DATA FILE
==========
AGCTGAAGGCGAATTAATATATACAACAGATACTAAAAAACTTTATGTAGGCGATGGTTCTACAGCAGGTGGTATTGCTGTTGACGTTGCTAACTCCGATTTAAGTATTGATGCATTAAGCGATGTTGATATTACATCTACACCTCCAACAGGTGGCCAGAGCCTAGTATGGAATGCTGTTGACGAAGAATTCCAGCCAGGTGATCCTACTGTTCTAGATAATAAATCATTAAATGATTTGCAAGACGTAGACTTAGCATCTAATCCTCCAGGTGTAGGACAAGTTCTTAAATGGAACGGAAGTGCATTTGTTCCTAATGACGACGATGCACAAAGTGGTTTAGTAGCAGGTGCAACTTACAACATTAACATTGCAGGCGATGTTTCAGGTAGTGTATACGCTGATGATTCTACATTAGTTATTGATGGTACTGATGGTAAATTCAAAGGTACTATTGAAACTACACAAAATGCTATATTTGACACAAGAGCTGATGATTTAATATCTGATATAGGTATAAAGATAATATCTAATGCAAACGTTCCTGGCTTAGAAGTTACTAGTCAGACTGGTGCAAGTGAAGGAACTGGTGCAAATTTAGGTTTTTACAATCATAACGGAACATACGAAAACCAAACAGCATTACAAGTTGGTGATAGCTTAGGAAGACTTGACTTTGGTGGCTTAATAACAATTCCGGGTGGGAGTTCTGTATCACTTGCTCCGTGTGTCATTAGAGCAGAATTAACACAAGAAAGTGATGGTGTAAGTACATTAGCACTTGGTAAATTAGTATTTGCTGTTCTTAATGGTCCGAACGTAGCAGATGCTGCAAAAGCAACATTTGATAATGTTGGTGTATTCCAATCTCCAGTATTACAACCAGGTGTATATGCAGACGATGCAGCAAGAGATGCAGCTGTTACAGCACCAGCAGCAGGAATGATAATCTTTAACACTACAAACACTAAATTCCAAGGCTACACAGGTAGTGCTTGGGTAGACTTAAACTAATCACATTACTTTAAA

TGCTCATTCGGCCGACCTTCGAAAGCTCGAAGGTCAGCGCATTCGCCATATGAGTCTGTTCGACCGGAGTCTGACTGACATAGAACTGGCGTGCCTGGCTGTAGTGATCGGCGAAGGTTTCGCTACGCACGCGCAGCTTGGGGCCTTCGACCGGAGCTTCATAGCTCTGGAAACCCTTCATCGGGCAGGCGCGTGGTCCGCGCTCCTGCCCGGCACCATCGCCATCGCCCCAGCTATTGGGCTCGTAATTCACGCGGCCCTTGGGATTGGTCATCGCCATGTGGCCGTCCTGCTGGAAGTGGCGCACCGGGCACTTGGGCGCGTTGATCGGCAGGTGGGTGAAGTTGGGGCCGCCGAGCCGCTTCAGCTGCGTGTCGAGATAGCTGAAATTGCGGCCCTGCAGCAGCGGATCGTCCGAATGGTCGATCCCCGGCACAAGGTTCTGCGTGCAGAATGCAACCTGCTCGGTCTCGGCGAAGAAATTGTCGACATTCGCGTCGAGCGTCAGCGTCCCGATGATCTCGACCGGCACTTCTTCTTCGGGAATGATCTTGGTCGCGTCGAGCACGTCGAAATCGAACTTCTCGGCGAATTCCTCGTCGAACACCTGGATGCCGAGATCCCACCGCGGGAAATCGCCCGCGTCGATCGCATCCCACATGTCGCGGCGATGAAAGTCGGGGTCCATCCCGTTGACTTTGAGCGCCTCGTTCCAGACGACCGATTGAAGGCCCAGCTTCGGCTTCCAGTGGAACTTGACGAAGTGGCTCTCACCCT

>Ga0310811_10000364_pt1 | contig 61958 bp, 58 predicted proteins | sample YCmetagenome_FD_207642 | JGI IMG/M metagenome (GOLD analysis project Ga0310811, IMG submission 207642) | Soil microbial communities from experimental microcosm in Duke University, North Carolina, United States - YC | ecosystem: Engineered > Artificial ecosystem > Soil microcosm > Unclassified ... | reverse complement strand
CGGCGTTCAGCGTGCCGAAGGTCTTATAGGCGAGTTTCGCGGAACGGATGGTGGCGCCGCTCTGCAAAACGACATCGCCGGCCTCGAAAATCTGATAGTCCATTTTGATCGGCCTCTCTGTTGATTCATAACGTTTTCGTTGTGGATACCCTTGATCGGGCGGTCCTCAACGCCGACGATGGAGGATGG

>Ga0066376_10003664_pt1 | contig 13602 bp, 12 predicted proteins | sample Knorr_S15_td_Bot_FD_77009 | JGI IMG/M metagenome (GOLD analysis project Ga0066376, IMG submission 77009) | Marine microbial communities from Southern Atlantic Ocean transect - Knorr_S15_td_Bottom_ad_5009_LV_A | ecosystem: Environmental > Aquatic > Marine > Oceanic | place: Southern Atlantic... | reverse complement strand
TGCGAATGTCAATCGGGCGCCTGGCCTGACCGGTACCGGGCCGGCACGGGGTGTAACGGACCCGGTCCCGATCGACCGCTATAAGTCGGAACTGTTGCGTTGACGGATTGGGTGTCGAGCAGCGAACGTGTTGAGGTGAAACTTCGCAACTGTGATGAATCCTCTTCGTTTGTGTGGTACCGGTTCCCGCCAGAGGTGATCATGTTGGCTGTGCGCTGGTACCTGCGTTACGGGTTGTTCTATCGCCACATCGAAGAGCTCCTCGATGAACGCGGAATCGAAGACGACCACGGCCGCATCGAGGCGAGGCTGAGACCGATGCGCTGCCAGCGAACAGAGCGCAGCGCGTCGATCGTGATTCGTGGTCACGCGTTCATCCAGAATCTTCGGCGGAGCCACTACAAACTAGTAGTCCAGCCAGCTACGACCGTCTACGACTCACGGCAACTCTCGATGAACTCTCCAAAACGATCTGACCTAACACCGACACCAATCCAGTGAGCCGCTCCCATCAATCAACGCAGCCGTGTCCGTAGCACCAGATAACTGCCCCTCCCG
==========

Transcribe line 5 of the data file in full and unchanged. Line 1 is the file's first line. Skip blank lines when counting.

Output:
>Ga0066376_10003664_pt1 | contig 13602 bp, 12 predicted proteins | sample Knorr_S15_td_Bot_FD_77009 | JGI IMG/M metagenome (GOLD analysis project Ga0066376, IMG submission 77009) | Marine microbial communities from Southern Atlantic Ocean transect - Knorr_S15_td_Bottom_ad_5009_LV_A | ecosystem: Environmental > Aquatic > Marine > Oceanic | place: Southern Atlantic... | reverse complement strand